• Grid Brief
  • Posts
  • Georgia Power Gets OK For 1.4 GW of Gas // Year-to-Date EU Gas Loses Disappear

Georgia Power Gets OK For 1.4 GW of Gas // Year-to-Date EU Gas Loses Disappear

Welcome to Grid Brief! Here’s what we’re looking at today: Georgia Power adds new fossil generators to meet rising demand, EU natural gas prices leap, and more.

Georgia Power Gets OK For 1.4 GW of Gas

American power demand is growing, so how will it be satisfied? Georgia Power answers, “Natural gas and oil.” The Georgia Public Service Commission agrees. On Tuesday, the regulator approved the Southern Company subsidiary’s updated integrated resource plan, which included 1.4 GW of new fossil generation.

“The approved Integrated Resource Plan authorizes Georgia Power to build three new methane gas and oil-burning units at Plant Yates and purchase 750 MW of power from a Mississippi Power coal-fired plant through a PPA,” reports Utility Dive.

GP isn’t only investing in new fossil fuel generators, though. It is also adding battery storage, renewables, and a pilot program for residential solar coupled with batteries.

“Based on the company’s energy expansion plan in the 2023 IRP Update, the company anticipates adding a total of approximately 10,000 MW of new renewable resources by 2035, which is nearly double the 6,000 MW projected in the 2022 IRP,” the utility said in a press release from when it updated its IRP last year.

But the PSC denied 200 MW of the new solar that GP wanted to add.

Year-to-Date EU Gas Loses Disappear

Fear of an escalating conflict between Iran and Israel shot European gas prices up, vaporizing a year’s worth of losses since last April.

“Benchmark futures closed up 6.4% on Tuesday, in a fourth straight daily advance,” reports Bloomberg. “While contracts at one point lost about 30% of their value since the start of the year — with an exceptionally mild winter weighing on gas demand — they’re now up slightly in 2024.”

According to Bloomberg, Europe doesn’t source very much of its fuel from the Middle East; but now that seaborne LNG sold on a global market has replaced so much of the continent’s gas supplies, geopolitical tensions make for more volatile prices.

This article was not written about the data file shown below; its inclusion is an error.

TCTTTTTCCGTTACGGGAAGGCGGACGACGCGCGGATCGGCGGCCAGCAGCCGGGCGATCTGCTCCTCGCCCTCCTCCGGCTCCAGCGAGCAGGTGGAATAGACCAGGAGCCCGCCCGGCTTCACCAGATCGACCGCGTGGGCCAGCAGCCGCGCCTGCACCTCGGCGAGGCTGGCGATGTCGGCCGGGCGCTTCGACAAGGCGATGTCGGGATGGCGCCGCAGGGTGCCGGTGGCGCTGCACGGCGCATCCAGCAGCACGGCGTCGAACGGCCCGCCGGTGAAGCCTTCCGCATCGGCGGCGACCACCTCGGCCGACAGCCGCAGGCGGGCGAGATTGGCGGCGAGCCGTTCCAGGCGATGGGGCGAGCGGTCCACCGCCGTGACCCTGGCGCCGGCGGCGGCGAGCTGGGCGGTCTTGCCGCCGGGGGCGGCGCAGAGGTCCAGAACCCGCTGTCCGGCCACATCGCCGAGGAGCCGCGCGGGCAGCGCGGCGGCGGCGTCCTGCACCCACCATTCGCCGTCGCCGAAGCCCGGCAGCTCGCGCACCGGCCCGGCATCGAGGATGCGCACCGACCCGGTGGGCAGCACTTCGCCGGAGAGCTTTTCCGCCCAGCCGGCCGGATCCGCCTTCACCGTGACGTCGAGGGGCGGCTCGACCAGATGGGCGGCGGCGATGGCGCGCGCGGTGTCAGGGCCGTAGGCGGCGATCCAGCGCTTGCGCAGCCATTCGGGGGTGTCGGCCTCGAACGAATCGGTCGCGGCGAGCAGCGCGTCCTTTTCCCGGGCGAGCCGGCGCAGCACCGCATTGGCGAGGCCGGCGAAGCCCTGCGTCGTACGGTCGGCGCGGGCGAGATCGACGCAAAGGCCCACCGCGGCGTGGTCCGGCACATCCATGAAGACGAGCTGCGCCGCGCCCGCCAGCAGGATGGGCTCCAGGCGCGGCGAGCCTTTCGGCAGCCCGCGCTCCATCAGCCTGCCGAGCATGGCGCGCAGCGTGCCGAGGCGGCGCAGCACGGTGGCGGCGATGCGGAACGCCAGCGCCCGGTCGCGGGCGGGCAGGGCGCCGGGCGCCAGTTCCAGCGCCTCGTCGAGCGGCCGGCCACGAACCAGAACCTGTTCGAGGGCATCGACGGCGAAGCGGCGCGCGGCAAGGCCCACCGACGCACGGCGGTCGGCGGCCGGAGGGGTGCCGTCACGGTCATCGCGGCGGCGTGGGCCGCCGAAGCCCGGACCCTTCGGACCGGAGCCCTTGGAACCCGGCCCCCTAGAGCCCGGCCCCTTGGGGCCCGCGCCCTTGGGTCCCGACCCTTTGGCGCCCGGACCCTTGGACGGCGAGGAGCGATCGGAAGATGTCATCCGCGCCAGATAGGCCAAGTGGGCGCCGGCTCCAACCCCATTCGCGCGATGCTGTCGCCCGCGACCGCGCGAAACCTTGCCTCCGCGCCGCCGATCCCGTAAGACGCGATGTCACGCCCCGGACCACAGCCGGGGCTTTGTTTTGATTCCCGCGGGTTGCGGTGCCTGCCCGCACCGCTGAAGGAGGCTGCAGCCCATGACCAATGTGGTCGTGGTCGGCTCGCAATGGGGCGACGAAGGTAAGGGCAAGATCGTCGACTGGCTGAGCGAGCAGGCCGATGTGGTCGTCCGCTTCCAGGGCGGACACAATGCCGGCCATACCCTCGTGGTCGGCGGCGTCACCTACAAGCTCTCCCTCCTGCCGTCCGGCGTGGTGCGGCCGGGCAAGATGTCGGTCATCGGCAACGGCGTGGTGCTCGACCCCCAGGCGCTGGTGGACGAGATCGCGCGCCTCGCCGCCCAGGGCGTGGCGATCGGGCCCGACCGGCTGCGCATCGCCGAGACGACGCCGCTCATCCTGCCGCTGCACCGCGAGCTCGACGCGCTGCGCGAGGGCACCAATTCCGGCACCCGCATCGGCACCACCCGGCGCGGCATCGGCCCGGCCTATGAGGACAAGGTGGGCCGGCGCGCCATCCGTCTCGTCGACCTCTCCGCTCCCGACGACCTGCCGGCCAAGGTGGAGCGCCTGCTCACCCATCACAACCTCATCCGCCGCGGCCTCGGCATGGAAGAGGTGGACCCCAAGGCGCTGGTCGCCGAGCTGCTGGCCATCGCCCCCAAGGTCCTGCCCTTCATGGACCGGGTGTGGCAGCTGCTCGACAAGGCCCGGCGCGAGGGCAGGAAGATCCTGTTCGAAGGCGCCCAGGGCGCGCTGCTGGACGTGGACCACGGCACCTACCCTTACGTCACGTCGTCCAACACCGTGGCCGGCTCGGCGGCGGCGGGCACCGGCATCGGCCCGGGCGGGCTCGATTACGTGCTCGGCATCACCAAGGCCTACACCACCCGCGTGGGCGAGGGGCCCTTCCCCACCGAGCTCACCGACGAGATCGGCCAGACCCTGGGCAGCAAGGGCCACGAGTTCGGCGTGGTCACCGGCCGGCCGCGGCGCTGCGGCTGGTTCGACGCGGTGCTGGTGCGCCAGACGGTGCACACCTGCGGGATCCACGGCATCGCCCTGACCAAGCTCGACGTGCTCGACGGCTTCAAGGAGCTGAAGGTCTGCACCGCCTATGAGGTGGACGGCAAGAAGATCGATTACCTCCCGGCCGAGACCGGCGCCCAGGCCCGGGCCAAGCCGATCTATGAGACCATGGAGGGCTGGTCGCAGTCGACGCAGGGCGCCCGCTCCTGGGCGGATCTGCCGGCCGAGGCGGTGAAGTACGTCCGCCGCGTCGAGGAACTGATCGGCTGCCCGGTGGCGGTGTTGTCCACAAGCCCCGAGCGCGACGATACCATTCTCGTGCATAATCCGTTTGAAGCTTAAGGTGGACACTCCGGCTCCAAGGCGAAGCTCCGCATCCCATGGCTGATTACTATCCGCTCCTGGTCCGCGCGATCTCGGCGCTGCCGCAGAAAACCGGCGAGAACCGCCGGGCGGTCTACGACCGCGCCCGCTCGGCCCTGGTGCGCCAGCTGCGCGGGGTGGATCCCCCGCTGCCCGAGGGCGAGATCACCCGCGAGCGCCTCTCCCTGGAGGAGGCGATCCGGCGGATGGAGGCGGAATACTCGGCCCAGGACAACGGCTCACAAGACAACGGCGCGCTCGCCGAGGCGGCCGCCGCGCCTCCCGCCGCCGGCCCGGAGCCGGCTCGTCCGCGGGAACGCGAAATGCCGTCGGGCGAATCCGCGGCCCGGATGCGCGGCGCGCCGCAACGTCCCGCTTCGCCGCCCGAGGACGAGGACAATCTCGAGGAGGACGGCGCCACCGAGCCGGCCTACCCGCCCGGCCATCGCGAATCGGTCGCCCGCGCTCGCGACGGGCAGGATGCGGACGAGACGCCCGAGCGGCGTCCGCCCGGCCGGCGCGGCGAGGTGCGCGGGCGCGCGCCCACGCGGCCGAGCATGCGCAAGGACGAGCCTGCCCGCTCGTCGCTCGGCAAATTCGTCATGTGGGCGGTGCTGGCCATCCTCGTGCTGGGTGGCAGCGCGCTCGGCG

And it’s not just Middle Eastern tension that’s sending prices up. Norway’s flows have dampened after a surprise pause for maintenance at some of its facilities.

Upgrade to Grid Brief Premium to get extra deep dives into energy issues all over the world.

Conversation Starters

  • The European Commission readies itself to sue Germany over its Gas Tariffs. “Unnamed Reuters sources said on Wednesday that the European Commission is preparing to sue Germany over its fees for purchasing gas from German storage in contravention of the European Union’s single market rules,” reports Oilprice.com. “In a matter of days, the European Commission is expected to file its infringement procedure lawsuit against the German tariff, Reuters reports, citing two unnamed sources, though a spokesman for the Commission told Reuters that talks were ongoing. The tariff, according to an EU energy regulator who spoke with Reuters, is creating higher gas prices in some EU countries.” 

  • Uniper pumps brakes on Rotterdam hydrogen plant. “Uniper has pushed back the startup of the first 100-MW phase of its planned H2Maasvlakte green hydrogen plant in Rotterdam, the Netherlands, after failing to secure a power purchase agreement for the facility, and amid high grid fees and uncertainty over sufficient offtake interest,” reports S&P Global. “Phase one is now expected to be completed in 2028, from a previously indicated start date of 2026, though the full 500 MW capacity is still scheduled to come online in 2030. The company has also withdrawn from the EU Innovation Fund financing it had been granted, "because it did not foresee the possibility of meeting the original date communicated for 'financial closure' before August 2024," a company spokesperson told S&P Global Commodity Insights by email April 14. Part of the reason for this was being unable to secure a PPA, the spokesperson said.”

  • Washington to re-impose Venezuela sanctions. “The Biden administration is potentially gearing up to reimpose oil sanctions on Venezuela, as President Nicolas Maduro violates the conditions of the existing temporary sanctions relief in his attempt to quash the opposition ahead of this year’s elections. On Wednesday, the Biden administration signaled that sanctions could be implemented anew when the six-month temporary deal expires on Thursday,” reports Oilprice.com. “Elections in Venezuela are scheduled for July 28, and Maduro has tirelessly worked to ban opposition candidates by using trumped-up criminal charges to keep them off the ballot, along with arresting many opposition figures for allegedly plotting a coup against him. While the Biden administration has been following a strategy of re-engagement with Venezuela, certain conditions must be met for the continuation of sanctions relief.” 

Crom’s Blessing

Share Grid Brief

We rely on word of mouth to grow. If you're enjoying this, don't forget to forward Grid Brief to your friends and ask them to subscribe!